Bibylon is a celebration of democracy, collaboration, education, culture and everyone’s future, namely the children of the world. A library collection that demonstrates our international differences – different nations and cultures – and our shared and universal sameness – the care for our children’s education.

Promoting discovery at face value the art installation Bibylon inevitably instigates debate on demography, democracy, integration, the nation, and the people that physically populate these emotionally loaded concepts.

In “The Nation in Children’s Literature (Kit Kelen, Bjorn Sundmark, 2012)”, the researchers posit that “The emergence of modern nation-states can be seen as coinciding with the historical emergence of children’s literature, while stateless or diasporic nations have frequently formulated their national consciousness and experience through children’s literature, both instructing children as future citizens and highlighting how ideas of childhood inform the discourses of nation and citizenship.”

Bibylon is a positive art response to political disobedience; a testimony of art’s essential place in society as an instigator of change and critical action for the benefit of the people. As the artist states “Contemporary art isn’t something anyone in particular desires, it’s what everyone in general requires – at which point art becomes societal.

In 2021 Sweden celebrated 100 years of democracy at a time when democracy was no longer considered self-evident: only 2 years earlier, in 2019, the municipal council of Sölvesborg, a small city in the Southern part of Sweden, decided to stop buying books in foreign languages for its school libraries, an indisputable violation of the national library law. It renewed the debate on integration politics, where the scientific point of view remained firm, namely that it’s easier for immigrant children to learn a local language when they get the opportunity to start reading in their (foreign) mother tongue.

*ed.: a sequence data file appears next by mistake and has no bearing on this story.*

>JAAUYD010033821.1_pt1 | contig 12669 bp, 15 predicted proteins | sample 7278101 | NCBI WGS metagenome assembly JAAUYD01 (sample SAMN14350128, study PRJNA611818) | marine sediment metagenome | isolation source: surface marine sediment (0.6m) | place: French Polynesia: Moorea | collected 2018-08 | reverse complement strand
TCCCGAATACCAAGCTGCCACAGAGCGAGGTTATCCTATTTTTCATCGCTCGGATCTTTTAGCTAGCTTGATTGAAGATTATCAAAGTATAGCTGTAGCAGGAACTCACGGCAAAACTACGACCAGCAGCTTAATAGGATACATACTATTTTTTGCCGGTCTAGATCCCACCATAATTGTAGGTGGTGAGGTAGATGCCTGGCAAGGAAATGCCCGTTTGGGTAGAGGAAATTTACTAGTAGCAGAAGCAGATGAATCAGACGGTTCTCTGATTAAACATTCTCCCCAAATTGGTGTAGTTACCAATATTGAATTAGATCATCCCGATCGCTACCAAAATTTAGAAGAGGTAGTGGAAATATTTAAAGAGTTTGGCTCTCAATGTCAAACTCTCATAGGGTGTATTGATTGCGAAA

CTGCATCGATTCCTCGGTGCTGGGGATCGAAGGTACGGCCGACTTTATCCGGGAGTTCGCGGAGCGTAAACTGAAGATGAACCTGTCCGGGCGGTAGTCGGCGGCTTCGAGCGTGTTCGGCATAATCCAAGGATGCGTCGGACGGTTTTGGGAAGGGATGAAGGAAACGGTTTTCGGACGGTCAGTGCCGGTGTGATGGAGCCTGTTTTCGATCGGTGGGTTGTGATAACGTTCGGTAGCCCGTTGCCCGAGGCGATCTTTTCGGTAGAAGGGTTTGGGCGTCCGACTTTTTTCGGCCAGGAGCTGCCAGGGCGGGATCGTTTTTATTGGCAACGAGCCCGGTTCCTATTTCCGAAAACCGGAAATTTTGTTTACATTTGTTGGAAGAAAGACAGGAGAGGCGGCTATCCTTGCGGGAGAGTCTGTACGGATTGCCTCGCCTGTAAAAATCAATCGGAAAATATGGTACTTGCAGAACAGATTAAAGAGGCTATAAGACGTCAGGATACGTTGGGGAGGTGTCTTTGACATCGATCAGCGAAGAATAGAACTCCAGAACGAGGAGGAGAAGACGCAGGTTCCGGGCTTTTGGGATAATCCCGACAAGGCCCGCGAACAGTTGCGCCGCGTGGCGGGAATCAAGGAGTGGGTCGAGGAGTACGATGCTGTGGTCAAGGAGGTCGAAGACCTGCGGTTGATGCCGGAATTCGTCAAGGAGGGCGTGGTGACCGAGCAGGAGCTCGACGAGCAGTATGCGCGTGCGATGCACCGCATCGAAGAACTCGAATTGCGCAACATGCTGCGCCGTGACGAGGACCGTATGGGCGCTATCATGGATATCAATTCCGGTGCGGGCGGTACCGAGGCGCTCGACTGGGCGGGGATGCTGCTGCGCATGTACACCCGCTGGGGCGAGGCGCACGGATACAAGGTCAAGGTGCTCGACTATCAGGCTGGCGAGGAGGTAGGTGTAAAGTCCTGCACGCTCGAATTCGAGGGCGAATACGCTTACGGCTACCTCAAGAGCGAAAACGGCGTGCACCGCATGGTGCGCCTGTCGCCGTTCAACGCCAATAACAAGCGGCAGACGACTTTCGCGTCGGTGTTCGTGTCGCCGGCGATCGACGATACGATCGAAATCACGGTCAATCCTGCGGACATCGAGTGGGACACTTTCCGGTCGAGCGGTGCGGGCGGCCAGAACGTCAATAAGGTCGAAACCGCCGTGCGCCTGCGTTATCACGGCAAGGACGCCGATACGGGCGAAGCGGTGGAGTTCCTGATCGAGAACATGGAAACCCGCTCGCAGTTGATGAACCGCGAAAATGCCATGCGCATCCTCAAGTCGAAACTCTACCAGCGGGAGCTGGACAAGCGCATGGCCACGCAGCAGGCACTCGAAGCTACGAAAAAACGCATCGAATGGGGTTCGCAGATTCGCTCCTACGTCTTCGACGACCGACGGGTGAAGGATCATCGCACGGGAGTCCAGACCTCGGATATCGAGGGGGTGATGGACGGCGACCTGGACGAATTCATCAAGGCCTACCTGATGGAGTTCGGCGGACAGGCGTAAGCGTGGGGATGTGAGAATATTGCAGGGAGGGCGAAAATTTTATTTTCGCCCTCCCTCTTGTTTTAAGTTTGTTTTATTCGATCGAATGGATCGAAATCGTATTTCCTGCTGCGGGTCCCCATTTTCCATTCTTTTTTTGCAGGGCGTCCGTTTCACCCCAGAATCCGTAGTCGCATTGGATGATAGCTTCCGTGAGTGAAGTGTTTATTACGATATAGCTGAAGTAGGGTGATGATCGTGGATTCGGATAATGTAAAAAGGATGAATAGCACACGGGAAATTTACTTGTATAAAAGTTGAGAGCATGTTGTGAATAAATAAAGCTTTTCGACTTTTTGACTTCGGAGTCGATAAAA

All the hundreds of books that constitute Bibylon came from generous donations; from the foreign embassies in Sweden, representing Sweden’s international relations, and from the Astrid Lindgren Company, representing Sweden`s export of culture abroad. Two sides of the same coin, separated by the conventional borders of nationhood. The act of voluntary donations circumvented financial motives in the project, but inevitably hit the deep-rooted fragility, namely the lack of supervision, at the core of democracy and its representation par excellence: the library.

Belgian-born Thierry Mortier (1974), moved to Sweden in 2018 where he now works and lives. He initiated KVADRENNALEN, PLATFORM FOR CONTEMPORARY ART TO RESPOND TO POLITICAL THREAT (2022), a leaderless, decentralized, transdisciplinary, and nationwide artists’ movement, during election years, advocating art’s essential place in society. In his practice, Mortier connects relations – his art material of choice – to take shape i.e. to generate forms. Forms that include but are not limited to paintings, sculptures, videos, installations, interventions in the public domain, undefined. While tackling big societal questions such as political governance, economy, religion, or identity, Mortier’s entry into those subjects invariably remains focused on the very nature of art in society.

Bibylon (2023) was conceived by Thierry Mortier and produced in collaboration with Weld, independent platform for experimental processes and knowledge production, with funding from the Swedish Arts Council.

Bibylon Project Team

  • Thierry Mortier
  • Lies Lecompte, artist assistant
  • Anna Koch, project supervisor, Weld
  • Nina Øverli, Weld
  • Esbjörn Grip, designer mobile bookcase